He said to me, "It is too noisy. I want to show them my new electronics and robot. But I need it to be quieter." While he was expressing his needs, he was moving all his things to a far corner of the basement, as far away from the collection of people as he could.

It seemed like he just couldn't tune out the noise of the conversation. The sounds bounced off the walls of the basement and vibrated him to his core.

I gently took him to the group and said, "Mikey would like to show you something."

The conversation stopped and he was able to share what he needed to share. After that initial connection, the adults were able to go back to a table and talk. My son stayed in his quiet(er) place and worked on building things.

All the while, I marveled at how hard it must be for him to just be but also at how effectively he coped with noise by immersing himself in building something.

The Din of Background Music
Two days later we went to visit my parents. We were welcomed into their space, which was heated by a wood-burning stove and made festive by background Christmas music. 

We were expected to stay there, all crowded together and enjoying each other's company but, as you may guess, my son was not going to do that. Instead, he found his way to the large unfinished basement where he discovered a ping pong table standing on the chilly cement floor. It was cold down there but at least it was quiet.

He spent almost the entire four hours in the basement, playing ping pong with his father.

An All-New Unthinkable & Superhero
It was the end of the first day back at school. My son pulled out his work from the day and exclaimed, excitedly, "I made a new Unthinkable!" These Unthinkables have been a huge success this year, invaluable tools for him to understand when he is having a hard time of things. Designed by the team at, the Unthinkables are creatures like "Glassman" who overreacts to the smallest things and "Topic Twistermister" who talks on and on spinning stories that are seemingly unrelated.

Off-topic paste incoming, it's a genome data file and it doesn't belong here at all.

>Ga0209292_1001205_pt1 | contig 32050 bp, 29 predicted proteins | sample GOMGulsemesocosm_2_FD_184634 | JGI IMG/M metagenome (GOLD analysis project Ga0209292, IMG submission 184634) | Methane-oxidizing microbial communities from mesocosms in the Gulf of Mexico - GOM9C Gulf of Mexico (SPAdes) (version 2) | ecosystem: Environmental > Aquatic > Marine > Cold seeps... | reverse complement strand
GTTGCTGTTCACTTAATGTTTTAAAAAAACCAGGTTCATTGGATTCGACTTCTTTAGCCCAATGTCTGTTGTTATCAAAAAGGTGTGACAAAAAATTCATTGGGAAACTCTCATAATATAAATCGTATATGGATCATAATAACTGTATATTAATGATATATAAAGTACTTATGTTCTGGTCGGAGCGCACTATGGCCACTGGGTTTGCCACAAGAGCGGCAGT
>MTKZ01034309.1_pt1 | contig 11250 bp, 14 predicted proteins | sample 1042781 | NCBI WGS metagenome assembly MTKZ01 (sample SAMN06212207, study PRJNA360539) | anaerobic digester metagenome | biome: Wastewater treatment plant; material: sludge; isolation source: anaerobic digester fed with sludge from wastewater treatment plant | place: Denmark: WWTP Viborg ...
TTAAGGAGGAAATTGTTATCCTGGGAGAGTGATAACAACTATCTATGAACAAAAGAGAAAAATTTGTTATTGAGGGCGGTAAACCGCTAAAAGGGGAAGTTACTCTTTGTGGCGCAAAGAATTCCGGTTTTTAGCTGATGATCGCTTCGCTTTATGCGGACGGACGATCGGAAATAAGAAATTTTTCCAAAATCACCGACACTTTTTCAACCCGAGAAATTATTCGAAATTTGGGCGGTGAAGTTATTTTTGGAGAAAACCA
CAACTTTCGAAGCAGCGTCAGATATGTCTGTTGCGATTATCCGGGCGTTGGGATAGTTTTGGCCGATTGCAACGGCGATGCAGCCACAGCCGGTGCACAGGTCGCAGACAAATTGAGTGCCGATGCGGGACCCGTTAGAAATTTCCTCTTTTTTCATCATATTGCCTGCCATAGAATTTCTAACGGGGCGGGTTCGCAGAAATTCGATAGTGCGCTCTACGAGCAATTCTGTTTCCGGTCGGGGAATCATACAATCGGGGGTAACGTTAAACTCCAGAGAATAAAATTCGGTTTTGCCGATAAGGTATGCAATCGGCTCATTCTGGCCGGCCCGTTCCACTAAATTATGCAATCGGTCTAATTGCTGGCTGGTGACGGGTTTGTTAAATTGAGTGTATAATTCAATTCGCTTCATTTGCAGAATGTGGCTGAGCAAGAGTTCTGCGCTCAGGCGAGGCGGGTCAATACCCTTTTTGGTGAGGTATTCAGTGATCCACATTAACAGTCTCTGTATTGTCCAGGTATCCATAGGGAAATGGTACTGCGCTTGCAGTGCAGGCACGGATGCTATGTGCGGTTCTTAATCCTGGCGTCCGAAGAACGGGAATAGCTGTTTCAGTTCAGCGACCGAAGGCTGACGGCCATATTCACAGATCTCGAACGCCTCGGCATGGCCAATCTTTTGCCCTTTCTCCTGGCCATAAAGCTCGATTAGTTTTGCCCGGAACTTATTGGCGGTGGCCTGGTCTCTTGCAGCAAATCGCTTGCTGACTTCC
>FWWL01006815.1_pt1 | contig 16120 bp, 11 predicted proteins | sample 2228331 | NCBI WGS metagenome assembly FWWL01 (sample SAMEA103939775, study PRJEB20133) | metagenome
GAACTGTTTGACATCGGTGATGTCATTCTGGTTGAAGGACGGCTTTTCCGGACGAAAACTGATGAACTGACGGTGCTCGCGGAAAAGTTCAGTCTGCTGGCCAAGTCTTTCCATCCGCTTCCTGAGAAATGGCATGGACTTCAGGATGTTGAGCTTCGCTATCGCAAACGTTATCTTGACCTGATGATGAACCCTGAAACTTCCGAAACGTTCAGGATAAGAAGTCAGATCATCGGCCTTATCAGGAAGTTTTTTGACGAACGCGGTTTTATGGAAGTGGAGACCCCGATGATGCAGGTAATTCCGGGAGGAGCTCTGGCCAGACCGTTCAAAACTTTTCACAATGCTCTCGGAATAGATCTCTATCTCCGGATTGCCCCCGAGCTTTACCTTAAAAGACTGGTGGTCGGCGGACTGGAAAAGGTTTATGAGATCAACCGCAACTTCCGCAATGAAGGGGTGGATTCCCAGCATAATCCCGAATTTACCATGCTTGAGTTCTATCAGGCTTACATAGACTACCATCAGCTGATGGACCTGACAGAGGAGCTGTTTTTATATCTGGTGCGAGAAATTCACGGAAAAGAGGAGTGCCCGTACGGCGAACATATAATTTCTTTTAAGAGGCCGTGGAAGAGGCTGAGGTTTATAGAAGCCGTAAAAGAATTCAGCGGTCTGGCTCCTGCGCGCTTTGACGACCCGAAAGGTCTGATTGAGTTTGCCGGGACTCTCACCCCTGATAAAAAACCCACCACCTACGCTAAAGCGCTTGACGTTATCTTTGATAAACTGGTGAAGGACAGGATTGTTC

The Brand-New Unthinkable my son created? Noise.

And the Brand-New Superhero he designed to combat Noise? A Super-builder named Bolts.

"How poignant," I thought. He is very well aware of the way noise effects him AND he knows that he copes by building. 

A Case Study of One
So here we are still trying to figure out how background noise plays a role in our lives. I have gone digging to learn more about it. I've found a handful of articles:

None of them seem to quite fit the bill. And so I'm writing this blog. This is what I know about my child:

  • Background noise bothers him.
  • The more different sounds there are, the more uncomfortable he is. 
  • Exposure does not seem to help, it merely drains him of all energy.

Moving forward I do not expect him to "get used to it" through exposure. I will just continue to kluge together best practices that work for him and for our family including:   

  • Make our home a sanctuary. 
  • Take noise-canceling headphones with us wherever we go. 
  • Always defend his right to leave a noisy place.

It is my job to help him find his way in the world. This is how I can do it.